As more of our purchases, communication, and banking move online, cybersecurity becomes essential to our everyday activities. How do you market your company to potential customers? How do you build a large digital footprint? Welcome to our cybersecurity marketing guide!
Jump to a section:
- Step 1: Find your audience
- Step 2: Educate your audience
- Step 3: Expand your reach
Step 1: Find your audience
Run persona exercises
The only way your product and services are going to sell is if you target the right audience. Are you going to work in a single niche? Or do you want to broaden your client potential?
Running persona exercises should be the first step you take. A persona is a fictional representation of the clients you want to service. You’ll sketch out the general details of your ideal customers, which will help you build strategic marketing plans to attract those customers.
Some of the information you should create for your personas includes:
- Demographic details
- Professional background
- At work, [Persona]’s pressures include
- [Persona] is looking for
- Points of resistance
- Personal goals and ambitions
To get you started, we’ve created a worksheet that you can use to build your personas.
If you already have your personas mapped out, you should take your existing data and see if your current customers match the personas you created. If they do, you’re good to go until your next persona audit. If not, it’s time to run through the exercise again and find out why you’re getting customers you didn’t target.
Step 2: Educate your audience
None of us are cybersecurity experts…well, you are, but we out here in the cheap seats don’t know what we don’t know. Educating your audience will give them the information they need to make smarter decisions, and they most likely work with you because you’ve built trust through your knowledge.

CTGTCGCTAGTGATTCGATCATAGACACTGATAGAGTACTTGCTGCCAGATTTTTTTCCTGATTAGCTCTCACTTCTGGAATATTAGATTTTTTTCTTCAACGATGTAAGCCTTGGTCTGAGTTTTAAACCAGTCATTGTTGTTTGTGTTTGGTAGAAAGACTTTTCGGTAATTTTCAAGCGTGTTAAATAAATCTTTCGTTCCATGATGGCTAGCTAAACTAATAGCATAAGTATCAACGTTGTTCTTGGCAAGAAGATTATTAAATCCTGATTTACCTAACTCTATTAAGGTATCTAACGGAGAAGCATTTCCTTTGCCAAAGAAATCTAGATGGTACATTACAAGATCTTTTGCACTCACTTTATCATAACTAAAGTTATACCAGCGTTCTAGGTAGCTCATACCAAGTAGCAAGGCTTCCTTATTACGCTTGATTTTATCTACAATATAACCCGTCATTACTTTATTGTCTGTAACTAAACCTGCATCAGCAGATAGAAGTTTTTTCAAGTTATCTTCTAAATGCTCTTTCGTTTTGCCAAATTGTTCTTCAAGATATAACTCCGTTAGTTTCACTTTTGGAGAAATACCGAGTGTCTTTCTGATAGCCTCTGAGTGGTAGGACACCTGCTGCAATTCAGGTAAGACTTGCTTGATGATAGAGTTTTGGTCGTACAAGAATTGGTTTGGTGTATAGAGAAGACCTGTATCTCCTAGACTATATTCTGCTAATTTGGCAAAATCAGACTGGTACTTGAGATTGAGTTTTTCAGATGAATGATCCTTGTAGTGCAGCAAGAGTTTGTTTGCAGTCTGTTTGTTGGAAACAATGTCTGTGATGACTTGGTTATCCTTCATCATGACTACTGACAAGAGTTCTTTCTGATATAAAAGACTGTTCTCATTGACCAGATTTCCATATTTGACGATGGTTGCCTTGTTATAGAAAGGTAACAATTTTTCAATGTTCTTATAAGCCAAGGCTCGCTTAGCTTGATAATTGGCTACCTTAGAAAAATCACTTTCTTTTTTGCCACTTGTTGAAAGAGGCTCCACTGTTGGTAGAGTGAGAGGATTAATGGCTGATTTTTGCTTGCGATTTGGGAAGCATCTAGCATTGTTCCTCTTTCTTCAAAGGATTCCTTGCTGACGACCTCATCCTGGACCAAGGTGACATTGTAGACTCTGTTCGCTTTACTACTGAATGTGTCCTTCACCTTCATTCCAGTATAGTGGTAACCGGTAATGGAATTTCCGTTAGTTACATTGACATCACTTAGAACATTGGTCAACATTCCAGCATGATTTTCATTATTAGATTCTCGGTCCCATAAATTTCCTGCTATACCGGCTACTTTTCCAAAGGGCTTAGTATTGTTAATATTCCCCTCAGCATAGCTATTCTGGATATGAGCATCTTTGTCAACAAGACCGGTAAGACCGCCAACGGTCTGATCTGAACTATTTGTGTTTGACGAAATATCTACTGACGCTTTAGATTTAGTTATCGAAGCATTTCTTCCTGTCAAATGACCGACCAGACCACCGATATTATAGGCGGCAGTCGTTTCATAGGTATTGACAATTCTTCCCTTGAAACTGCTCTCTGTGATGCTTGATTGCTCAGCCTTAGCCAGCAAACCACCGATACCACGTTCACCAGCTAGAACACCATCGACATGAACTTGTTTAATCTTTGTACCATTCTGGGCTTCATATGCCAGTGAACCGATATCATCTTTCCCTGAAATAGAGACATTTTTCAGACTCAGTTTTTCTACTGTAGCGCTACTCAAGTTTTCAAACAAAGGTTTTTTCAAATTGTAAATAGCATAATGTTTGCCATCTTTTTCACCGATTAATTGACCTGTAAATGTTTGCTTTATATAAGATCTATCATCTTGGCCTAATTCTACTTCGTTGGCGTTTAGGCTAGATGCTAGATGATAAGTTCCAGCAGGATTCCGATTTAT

This should already be on your content roadmap. Share the latest cybersecurity news, product how-tos, company announcements, and behind the scenes work. Talk about the different cybersecurity threats, types of attacks, and modes of repelling those attacks.
Take those how-to blog posts and narrate them. Work with an outside company to help produce animated videos about how cybersecurity attacks work. Interview internal employees to create human faces for your company. Ask current customers to record testimonials about your products and services.
Customer testimonials are good, but case studies are even better. Some clients may not want to share too much data about how your products and services helped them, but you can anonymize sensitive information and share highlights on what you provided and how it helped. Check out our case studies for examples.
We’re very big on offering as much help as we can, even when someone isn’t a client. We have multiple beginner’s guides to help people who are just starting out in marketing, or who are building a startup and cannot afford a marketing agency. We’re also going to offer downloadable You can put together ebooks and white papers that share data, information, and stats that are useful for your audience. The more you offer for free, the more you can entice them to purchase your products and services.